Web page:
• I’ve had some of those problems, I’ve found when I turn those “exhortations” into mantras I can monitor my body and maintain good form. One of my favorite ones when it get’s late in the race is “toe up, knee up”, can’t take credit for it, my running coach came up with that one. Maybe turn the reminders into mantras: “engage your core”, “lean forward”, “cadence, cadence, cadence”……all of those help.

  10. These are some great solutions to common mistakes. As someone who has run eight marathons, I tell people my mistakes so they can avoid the errors I ran into. I have a few thoughts to add on these points.

    1. I agree about running too many races can lead to injury. In fact, the body takes 2-3 weeks after a hard marathon effort to fully recover, so races should not be scheduled after hard ones are completed and the body has fully healed. Too often we think that the legs are ready to go after hard races, but the micro tears in the legs need more time to heal.

    2. One of the great ways to avoid injury is to follow the 10% rule: don’t increase your total weekly mileage by more than 10%. Some coaches may let this slide into 15%, but that’s about it. Also, vary the workouts each week. Think about 1-2 easy runs, a track or tempo run, and a long run on the weekend for endurance.

    3. One of the neglected elements of racing is the negative split. Let’s say you want to run a new personal record. This is great, but be realistic about the goal. Also, avoid the crowd energy at the start of the race as you may go out at too quick a pace and crash and burn later. Follow your splits with the race clocks or invest in a GPS watch. If there’s gas in the tank at the halfway point, try to steadily increase the pace so the second half is faster than the first.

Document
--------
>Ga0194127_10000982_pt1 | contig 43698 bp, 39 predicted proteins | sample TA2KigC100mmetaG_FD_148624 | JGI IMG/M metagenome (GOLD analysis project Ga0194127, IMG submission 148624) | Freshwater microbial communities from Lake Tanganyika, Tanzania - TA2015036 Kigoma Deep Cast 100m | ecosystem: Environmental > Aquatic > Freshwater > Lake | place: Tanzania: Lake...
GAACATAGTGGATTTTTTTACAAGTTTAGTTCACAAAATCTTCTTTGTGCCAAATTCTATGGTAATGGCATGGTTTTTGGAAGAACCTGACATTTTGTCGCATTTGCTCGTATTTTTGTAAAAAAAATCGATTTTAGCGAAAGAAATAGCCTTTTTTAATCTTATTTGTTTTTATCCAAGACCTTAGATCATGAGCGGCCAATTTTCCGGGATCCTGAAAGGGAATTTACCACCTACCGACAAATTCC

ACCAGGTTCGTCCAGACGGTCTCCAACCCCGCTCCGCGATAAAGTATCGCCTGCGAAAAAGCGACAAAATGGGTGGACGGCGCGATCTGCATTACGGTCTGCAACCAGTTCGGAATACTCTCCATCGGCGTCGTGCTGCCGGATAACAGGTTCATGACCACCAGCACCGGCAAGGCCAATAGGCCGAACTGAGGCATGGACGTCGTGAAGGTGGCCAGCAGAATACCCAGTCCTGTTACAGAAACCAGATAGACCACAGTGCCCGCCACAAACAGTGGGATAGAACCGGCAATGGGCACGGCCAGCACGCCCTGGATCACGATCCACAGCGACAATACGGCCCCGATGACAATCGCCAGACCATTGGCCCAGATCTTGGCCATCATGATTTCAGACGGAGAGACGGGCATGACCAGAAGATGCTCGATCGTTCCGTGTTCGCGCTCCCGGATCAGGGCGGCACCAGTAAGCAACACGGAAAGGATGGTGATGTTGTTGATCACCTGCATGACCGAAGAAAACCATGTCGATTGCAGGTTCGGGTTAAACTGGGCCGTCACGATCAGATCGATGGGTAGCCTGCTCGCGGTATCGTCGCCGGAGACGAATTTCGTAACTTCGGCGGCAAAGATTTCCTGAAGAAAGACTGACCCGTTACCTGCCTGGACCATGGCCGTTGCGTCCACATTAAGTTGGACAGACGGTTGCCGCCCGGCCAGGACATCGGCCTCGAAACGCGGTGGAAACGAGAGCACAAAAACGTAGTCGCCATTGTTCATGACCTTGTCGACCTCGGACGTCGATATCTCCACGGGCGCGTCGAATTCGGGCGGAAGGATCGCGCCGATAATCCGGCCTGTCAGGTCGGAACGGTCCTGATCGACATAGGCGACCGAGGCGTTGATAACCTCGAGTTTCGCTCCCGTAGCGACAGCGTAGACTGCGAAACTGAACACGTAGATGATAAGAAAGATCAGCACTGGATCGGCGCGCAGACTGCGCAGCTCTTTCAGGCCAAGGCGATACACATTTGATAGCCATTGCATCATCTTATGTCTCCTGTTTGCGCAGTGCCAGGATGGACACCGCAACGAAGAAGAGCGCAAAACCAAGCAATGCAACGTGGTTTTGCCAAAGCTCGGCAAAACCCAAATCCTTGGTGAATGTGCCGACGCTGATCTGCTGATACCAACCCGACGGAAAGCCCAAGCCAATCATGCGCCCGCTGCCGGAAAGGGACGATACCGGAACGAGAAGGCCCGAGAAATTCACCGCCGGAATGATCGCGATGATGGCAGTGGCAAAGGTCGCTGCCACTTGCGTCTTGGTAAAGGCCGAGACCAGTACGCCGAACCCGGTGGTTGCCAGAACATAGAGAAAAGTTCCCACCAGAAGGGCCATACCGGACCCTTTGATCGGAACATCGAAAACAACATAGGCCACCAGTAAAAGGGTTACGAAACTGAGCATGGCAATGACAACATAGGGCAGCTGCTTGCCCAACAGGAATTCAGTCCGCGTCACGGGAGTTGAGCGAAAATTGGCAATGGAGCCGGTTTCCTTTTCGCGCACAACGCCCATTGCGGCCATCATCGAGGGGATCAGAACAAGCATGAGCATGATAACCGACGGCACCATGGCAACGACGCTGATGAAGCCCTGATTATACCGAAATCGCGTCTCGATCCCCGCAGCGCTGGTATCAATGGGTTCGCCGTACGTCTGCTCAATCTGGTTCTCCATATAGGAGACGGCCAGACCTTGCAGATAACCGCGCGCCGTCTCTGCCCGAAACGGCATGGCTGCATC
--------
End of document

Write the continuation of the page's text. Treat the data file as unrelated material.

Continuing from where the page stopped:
4. Sometimes the plan is sound, but the other variables like the weather get in the way. Also remember that nutrition and hydration are going to become much more vital as the distance increases (half or full marathons). Train with these in mind so your more likely to execute your plan well.

    There’s nothing like staying injury free. At 32 years old, I think about this even now as I would very much like to keep running 30 years from now. I hope you will take a moment to check out my running blog for more running tips and ideas – with a dose of humor.

    Happy running,


  11. #1 for sure…but races are just too damn fun!

  12. Realley good post!!! Escpecially for a gymjunkie who dreams about a triathlon and who tries to get her ass away from the dumbells, and more out in the forest..running. No I am going to rethink my strategy! THANKS!

  13. hi been running for about six mths now I do the same route , the times when I started was about 40mins give or take got my time down to about 30-31mins and I just cant get seem to get under the time how can I improve any ideas pls , getting very disheartened .
    thanks chris